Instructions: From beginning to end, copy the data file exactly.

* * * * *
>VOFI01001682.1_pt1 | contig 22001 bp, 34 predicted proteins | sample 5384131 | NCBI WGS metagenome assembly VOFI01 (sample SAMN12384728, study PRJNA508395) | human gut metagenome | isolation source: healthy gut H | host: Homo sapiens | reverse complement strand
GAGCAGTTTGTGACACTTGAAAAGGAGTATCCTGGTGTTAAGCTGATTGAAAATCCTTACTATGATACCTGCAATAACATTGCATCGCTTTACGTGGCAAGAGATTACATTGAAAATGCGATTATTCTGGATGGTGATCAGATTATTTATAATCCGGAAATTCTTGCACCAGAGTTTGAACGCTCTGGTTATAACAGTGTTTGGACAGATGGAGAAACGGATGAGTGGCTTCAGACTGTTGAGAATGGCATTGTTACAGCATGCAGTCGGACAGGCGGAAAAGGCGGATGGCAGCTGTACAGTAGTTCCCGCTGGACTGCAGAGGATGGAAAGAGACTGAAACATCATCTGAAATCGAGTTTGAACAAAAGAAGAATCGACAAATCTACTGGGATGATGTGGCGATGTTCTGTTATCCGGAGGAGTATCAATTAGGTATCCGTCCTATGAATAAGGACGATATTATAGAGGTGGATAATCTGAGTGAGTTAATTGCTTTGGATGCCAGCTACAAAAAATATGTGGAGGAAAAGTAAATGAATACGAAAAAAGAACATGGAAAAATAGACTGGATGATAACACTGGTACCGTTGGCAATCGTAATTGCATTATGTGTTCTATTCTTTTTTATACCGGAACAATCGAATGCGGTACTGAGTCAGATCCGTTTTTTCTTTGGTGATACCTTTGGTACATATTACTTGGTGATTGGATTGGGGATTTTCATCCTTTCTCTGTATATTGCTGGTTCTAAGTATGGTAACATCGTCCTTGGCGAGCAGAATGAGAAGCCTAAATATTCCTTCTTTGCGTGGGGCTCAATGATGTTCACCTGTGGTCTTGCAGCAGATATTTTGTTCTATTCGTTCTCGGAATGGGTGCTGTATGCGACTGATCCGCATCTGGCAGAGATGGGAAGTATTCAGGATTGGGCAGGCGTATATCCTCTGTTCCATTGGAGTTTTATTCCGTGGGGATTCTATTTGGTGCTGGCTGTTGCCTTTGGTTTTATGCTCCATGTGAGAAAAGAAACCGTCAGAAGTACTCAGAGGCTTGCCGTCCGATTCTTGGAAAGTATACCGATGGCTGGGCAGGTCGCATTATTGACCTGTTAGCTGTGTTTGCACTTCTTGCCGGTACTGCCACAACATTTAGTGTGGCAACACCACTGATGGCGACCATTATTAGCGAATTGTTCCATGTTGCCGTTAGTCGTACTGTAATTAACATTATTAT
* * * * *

>VOFI01001682.1_pt1 | contig 22001 bp, 34 predicted proteins | sample 5384131 | NCBI WGS metagenome assembly VOFI01 (sample SAMN12384728, study PRJNA508395) | human gut metagenome | isolation source: healthy gut H | host: Homo sapiens | reverse complement strand
GAGCAGTTTGTGACACTTGAAAAGGAGTATCCTGGTGTTAAGCTGATTGAAAATCCTTACTATGATACCTGCAATAACATTGCATCGCTTTACGTGGCAAGAGATTACATTGAAAATGCGATTATTCTGGATGGTGATCAGATTATTTATAATCCGGAAATTCTTGCACCAGAGTTTGAACGCTCTGGTTATAACAGTGTTTGGACAGATGGAGAAACGGATGAGTGGCTTCAGACTGTTGAGAATGGCATTGTTACAGCATGCAGTCGGACAGGCGGAAAAGGCGGATGGCAGCTGTACAGTAGTTCCCGCTGGACTGCAGAGGATGGAAAGAGACTGAAACATCATCTGAAATCGAGTTTGAACAAAAGAAGAATCGACAAATCTACTGGGATGATGTGGCGATGTTCTGTTATCCGGAGGAGTATCAATTAGGTATCCGTCCTATGAATAAGGACGATATTATAGAGGTGGATAATCTGAGTGAGTTAATTGCTTTGGATGCCAGCTACAAAAAATATGTGGAGGAAAAGTAAATGAATACGAAAAAAGAACATGGAAAAATAGACTGGATGATAACACTGGTACCGTTGGCAATCGTAATTGCATTATGTGTTCTATTCTTTTTTATACCGGAACAATCGAATGCGGTACTGAGTCAGATCCGTTTTTTCTTTGGTGATACCTTTGGTACATATTACTTGGTGATTGGATTGGGGATTTTCATCCTTTCTCTGTATATTGCTGGTTCTAAGTATGGTAACATCGTCCTTGGCGAGCAGAATGAGAAGCCTAAATATTCCTTCTTTGCGTGGGGCTCAATGATGTTCACCTGTGGTCTTGCAGCAGATATTTTGTTCTATTCGTTCTCGGAATGGGTGCTGTATGCGACTGATCCGCATCTGGCAGAGATGGGAAGTATTCAGGATTGGGCAGGCGTATATCCTCTGTTCCATTGGAGTTTTATTCCGTGGGGATTCTATTTGGTGCTGGCTGTTGCCTTTGGTTTTATGCTCCATGTGAGAAAAGAAACCGTCAGAAGTACTCAGAGGCTTGCCGTCCGATTCTTGGAAAGTATACCGATGGCTGGGCAGGTCGCATTATTGACCTGTTAGCTGTGTTTGCACTTCTTGCCGGTACTGCCACAACATTTAGTGTGGCAACACCACTGATGGCGACCATTATTAGCGAATTGTTCCATGTTGCCGTTAGTCGTACTGTAATTAACATTATTAT